MONTVILLE, NJ – After years of public hearings and private sessions with legal counsel, residents and township officials, the JCP&L transmission line situation has been approved by Office of Administrative Law Judge Leland McGee, Montville Township Attorney Fred Semrau announced at the Aug. 15 Township Committee meeting.

The agreement between First Energy, which owns JCP&L, and Montville Township, was placed before the judge on May 24, 2016.

JCP&L had proposed a 230-kilovolt transmission line to connect existing electricity substations in East Hanover and Montville in order to enhance service reliability, add redundancy and meet growing demand, according to their website.

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Township officials and residents had expressed negative feelings about the proposal at township committee meetings. Opposition was especially strong from the Montville Chase and Montville Meadows neighborhoods, which would be most directly affected by the project.

Semrau told TAPinto Montville in June of last year that JCP&L had agreed to build only one transmission tower instead of two, and run the lines further away from the Meadows development. He said at that time that burying the wires “would have been an uphill battle,” and have not been awarded in any cases. They are technically difficult and cost prohibitive, he said.

At the Aug. 15 township committee meeting, Semrau announced that Judge McGee had issued his opinion on Aug.10.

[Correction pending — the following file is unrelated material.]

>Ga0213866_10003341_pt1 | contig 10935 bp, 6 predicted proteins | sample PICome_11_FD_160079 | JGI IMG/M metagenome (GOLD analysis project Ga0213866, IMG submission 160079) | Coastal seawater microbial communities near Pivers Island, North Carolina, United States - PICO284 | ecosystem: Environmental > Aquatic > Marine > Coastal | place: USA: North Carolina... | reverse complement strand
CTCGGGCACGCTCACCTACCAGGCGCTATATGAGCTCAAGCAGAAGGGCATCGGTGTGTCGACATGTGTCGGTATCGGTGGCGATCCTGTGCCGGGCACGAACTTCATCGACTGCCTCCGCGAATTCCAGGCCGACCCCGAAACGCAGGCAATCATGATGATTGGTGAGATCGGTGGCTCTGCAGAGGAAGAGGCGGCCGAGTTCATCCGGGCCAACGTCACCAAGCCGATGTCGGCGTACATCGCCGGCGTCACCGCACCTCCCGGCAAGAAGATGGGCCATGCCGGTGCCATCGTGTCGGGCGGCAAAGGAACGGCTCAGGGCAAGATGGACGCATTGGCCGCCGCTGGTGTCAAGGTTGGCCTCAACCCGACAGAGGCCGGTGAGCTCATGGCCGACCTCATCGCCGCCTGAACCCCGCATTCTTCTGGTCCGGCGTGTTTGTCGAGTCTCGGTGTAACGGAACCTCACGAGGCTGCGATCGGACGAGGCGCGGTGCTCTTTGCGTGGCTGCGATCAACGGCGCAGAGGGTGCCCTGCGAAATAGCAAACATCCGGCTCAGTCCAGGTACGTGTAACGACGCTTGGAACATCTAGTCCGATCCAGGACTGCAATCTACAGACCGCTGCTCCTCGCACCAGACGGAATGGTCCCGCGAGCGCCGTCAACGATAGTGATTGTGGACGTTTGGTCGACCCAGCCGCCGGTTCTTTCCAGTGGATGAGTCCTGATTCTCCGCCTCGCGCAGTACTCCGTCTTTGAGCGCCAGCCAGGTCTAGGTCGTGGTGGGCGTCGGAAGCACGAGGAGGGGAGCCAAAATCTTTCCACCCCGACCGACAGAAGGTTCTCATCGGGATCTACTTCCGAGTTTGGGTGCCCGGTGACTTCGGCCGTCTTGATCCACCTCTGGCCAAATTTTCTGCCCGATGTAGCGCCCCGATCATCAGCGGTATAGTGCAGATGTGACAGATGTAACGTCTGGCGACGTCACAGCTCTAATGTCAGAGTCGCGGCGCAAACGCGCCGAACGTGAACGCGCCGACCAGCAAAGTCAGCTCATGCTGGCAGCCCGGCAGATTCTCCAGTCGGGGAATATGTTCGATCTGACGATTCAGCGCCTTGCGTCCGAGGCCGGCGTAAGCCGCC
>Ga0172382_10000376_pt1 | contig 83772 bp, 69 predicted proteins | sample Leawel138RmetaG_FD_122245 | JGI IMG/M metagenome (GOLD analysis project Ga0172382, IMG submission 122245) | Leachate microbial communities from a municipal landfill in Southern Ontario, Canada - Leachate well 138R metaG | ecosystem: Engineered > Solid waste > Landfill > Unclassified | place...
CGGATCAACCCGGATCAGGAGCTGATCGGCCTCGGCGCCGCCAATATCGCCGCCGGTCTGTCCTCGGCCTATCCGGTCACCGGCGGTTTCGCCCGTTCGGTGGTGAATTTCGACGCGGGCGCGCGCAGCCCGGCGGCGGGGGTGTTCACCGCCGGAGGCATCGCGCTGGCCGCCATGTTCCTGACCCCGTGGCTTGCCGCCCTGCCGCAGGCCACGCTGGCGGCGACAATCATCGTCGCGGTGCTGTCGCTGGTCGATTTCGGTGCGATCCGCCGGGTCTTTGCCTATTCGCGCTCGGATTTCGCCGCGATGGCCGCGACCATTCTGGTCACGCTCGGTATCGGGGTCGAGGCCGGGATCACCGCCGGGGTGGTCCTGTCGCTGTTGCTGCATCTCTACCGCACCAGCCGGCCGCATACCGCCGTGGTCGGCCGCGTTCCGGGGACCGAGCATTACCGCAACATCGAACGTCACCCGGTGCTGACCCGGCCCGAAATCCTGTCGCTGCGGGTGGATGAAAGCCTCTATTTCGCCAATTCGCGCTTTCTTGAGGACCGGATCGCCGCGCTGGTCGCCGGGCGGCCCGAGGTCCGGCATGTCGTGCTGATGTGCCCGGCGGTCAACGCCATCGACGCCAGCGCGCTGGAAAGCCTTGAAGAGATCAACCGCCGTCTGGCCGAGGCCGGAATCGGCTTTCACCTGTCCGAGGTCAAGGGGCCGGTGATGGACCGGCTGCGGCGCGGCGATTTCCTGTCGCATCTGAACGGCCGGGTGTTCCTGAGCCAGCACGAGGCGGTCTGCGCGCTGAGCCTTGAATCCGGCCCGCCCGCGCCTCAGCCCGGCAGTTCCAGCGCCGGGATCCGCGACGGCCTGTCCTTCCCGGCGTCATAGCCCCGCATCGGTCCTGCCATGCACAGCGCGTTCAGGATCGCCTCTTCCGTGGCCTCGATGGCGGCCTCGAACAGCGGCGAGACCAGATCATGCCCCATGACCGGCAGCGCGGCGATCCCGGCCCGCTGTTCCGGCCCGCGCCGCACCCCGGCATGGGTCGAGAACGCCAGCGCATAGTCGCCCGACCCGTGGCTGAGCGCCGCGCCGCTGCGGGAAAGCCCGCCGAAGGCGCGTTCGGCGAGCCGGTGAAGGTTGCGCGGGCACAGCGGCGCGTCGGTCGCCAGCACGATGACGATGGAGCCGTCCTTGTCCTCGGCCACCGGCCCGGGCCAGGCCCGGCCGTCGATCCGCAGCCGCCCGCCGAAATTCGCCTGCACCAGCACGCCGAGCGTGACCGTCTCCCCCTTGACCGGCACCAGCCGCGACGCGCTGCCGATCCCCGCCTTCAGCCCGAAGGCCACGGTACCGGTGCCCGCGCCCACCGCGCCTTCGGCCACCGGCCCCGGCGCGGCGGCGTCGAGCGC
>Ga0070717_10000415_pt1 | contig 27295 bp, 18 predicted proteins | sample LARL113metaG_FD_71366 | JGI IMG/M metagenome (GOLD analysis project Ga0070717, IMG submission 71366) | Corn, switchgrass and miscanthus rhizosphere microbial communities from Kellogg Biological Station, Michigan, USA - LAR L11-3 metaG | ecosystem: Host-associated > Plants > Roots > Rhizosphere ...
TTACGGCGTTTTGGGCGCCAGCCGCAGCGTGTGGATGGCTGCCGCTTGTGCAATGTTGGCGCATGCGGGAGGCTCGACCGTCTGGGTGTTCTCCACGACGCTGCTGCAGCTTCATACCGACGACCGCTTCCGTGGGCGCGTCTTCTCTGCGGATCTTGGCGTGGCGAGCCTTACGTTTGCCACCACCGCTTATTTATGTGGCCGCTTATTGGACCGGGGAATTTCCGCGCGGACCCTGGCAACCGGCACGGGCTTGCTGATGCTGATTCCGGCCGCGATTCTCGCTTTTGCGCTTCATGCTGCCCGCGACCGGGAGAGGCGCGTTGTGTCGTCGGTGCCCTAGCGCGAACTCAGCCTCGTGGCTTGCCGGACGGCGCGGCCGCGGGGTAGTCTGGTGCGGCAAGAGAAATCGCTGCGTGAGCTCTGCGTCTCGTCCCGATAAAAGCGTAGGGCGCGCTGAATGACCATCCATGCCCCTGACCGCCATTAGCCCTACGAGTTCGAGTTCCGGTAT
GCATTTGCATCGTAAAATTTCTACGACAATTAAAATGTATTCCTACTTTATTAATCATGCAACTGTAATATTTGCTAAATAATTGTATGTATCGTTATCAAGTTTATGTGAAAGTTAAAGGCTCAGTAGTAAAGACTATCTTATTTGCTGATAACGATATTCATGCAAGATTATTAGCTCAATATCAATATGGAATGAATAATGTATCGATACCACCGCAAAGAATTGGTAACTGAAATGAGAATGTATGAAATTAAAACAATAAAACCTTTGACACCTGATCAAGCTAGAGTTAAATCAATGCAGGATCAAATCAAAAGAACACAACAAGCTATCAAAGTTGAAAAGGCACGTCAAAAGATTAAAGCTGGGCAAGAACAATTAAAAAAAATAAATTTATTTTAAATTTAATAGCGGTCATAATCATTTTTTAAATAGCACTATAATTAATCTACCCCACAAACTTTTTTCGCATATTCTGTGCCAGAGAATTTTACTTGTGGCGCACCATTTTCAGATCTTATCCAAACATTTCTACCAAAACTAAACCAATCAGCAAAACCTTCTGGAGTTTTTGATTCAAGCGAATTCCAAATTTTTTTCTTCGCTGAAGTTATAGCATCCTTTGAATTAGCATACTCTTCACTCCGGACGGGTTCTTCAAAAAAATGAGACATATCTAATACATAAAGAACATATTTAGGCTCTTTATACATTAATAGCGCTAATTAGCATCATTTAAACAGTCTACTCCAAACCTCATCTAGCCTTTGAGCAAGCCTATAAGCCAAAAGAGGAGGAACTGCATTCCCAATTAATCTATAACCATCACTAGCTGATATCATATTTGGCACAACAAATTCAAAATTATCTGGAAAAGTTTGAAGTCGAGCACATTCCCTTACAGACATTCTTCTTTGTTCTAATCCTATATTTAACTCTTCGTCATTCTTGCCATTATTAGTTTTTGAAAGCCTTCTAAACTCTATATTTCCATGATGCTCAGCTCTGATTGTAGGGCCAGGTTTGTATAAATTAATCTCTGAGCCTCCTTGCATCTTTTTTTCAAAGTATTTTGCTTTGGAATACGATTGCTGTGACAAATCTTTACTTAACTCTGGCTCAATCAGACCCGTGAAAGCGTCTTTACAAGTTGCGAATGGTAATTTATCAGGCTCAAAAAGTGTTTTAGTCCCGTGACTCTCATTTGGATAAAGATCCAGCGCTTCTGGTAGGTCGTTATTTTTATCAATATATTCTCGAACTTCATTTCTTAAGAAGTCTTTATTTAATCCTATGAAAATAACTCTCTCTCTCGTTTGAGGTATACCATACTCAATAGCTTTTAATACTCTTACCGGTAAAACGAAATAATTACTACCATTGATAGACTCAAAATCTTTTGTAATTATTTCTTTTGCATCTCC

“The application and the petition were granted by Judge McGee,” Semrau said. “From the township’s perspective most importantly, we participated in these proceedings and settled with JCP&L. We placed the settlement on the record, and as part of the petition that was approved by Judge McGee, the judge, in effect, then adopted the amendments that the township was able to gain through its negotiations and settlement with JCP&L. [This includes] some of the re-routing of the actual project and the various concessions that were provided by JCP&L, all of which were agreed upon not only by the township committee but by the associations representing Montville Chase and Montville Meadows, which were two impacted communities. I commend the township committee for all of their diligence, and going forward and resolving this with JCP&L, recognizing that everything else that JCP&L asked for in the petition was granted. That decision now goes to the Board of Public Utilities for the board to affirm or reject. There is a comment period and we’ll see if there are any appeals by the interveners.”

Mayor Jim Sandham said, “We attended the first public information session in Parsippany back in 2015, challenged opinions from attendees that we think had vested interests in the project, listened to our residents, and worked with the condo boards at Chase and the Meadows and got the most important things they wanted. We got the best outcome we could have achieved. Kudos to all those involved.”